Eating Blind – Noir. Dining in the Dark
When eating, “taste” is top of my list for enjoying a meal. I’m usually willing to try most things, but if it doesn’t taste good, I’m not going to repeat the experience. But it’s easy to forget how important the other four senses are until we challenge them. Smell plays a huge part in my enjoyment of food. There’s nothing like the aroma of freshly baked bread or a steak sizzling on the hotplate to get the taste buds working overtime. “Sight”, sets up expectations. If something looks good, then it will get me interested. If it looks unappetizing, my brain will try to convince me it will be unpleasant. Touch, or more accurately, mouthfeel, can be a game changer. And while sound is probably the least activated sense when eating, there is the sizzle, crackle and pop of individual dishes that increases the allure.
So what would you do if you turned up for dinner and someone took away one of your senses completely? And how would you feel if that sense was sight? What if they completely and totally took away your ability to see what you were being served? Would it make you nervous? Would it have all your other senses on alert? Would it make you feel uncomfortable and uneasy? OR….would it add to the feeling of adventure? Could it actually make the eating experience more fulfilling? Well, just last week I was presented with that very situation. A visit to one of Saigon’s newest and more innovative restaurants had me contemplating the complexity of the whole eating experience because of that very challenge. Noir. Dining in the Dark Saigon gives a whole new perspective on exploring your food.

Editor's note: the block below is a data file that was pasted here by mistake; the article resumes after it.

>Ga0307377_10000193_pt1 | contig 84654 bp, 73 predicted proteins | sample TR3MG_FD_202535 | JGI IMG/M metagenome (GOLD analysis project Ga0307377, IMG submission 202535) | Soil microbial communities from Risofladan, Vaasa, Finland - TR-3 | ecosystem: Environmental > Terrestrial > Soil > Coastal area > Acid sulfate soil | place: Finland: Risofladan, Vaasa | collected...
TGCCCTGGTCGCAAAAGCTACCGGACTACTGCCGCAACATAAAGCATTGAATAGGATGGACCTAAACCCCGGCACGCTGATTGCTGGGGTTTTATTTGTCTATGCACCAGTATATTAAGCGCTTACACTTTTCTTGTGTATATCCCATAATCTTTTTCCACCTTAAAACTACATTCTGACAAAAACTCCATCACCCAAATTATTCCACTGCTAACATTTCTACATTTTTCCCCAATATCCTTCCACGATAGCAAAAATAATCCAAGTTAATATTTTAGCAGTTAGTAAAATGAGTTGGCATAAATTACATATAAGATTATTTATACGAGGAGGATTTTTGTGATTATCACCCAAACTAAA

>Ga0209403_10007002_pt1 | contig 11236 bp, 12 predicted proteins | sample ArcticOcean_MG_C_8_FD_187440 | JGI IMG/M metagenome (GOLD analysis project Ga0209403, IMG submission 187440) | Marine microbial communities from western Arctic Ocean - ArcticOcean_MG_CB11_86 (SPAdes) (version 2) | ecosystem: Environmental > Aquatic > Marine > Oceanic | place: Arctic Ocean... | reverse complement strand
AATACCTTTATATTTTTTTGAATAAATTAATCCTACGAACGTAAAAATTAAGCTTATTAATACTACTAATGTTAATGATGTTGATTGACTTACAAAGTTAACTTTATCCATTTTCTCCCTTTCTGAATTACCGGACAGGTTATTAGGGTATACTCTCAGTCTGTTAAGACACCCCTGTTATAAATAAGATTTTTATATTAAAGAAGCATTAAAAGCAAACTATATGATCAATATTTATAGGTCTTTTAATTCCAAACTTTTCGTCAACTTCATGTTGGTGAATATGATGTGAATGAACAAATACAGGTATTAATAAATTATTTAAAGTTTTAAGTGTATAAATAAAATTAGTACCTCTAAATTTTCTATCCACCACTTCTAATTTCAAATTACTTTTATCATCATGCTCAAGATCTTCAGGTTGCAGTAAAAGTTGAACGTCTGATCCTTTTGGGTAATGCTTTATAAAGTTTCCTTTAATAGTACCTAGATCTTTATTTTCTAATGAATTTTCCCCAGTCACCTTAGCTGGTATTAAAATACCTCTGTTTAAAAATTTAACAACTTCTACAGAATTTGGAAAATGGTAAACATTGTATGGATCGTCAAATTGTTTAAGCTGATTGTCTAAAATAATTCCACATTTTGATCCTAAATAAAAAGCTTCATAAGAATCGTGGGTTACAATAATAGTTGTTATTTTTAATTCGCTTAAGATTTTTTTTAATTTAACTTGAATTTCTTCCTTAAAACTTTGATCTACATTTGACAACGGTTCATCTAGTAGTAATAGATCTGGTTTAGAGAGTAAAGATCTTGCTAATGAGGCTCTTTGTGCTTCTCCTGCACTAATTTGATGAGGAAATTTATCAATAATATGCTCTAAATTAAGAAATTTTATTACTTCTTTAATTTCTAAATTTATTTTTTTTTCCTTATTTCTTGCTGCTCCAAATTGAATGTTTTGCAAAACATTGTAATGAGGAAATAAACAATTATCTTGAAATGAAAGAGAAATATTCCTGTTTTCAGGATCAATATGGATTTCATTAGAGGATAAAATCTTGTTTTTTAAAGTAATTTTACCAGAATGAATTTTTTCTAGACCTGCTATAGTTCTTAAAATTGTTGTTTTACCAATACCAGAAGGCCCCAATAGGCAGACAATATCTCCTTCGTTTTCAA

I’d heard about a new restaurant in town, where you ate in the dark. I have to admit that the concept didn’t immediately appeal to me. I’m clumsy enough when it comes to food. The thought of trying to feed myself in the dark conjured up images of dastardly dribbles down my front and an embarrassingly soiled tablecloth. However, when the opportunity arose to dine at Noir in District 1, I wasn’t about to pass up the opportunity. After all, what’s the worst that could happen? I’m not sure I want answers to that question. I have an active enough imagination. But, I also have a sense of adventure and after asking around the reports on the food and overall experience were overwhelmingly good.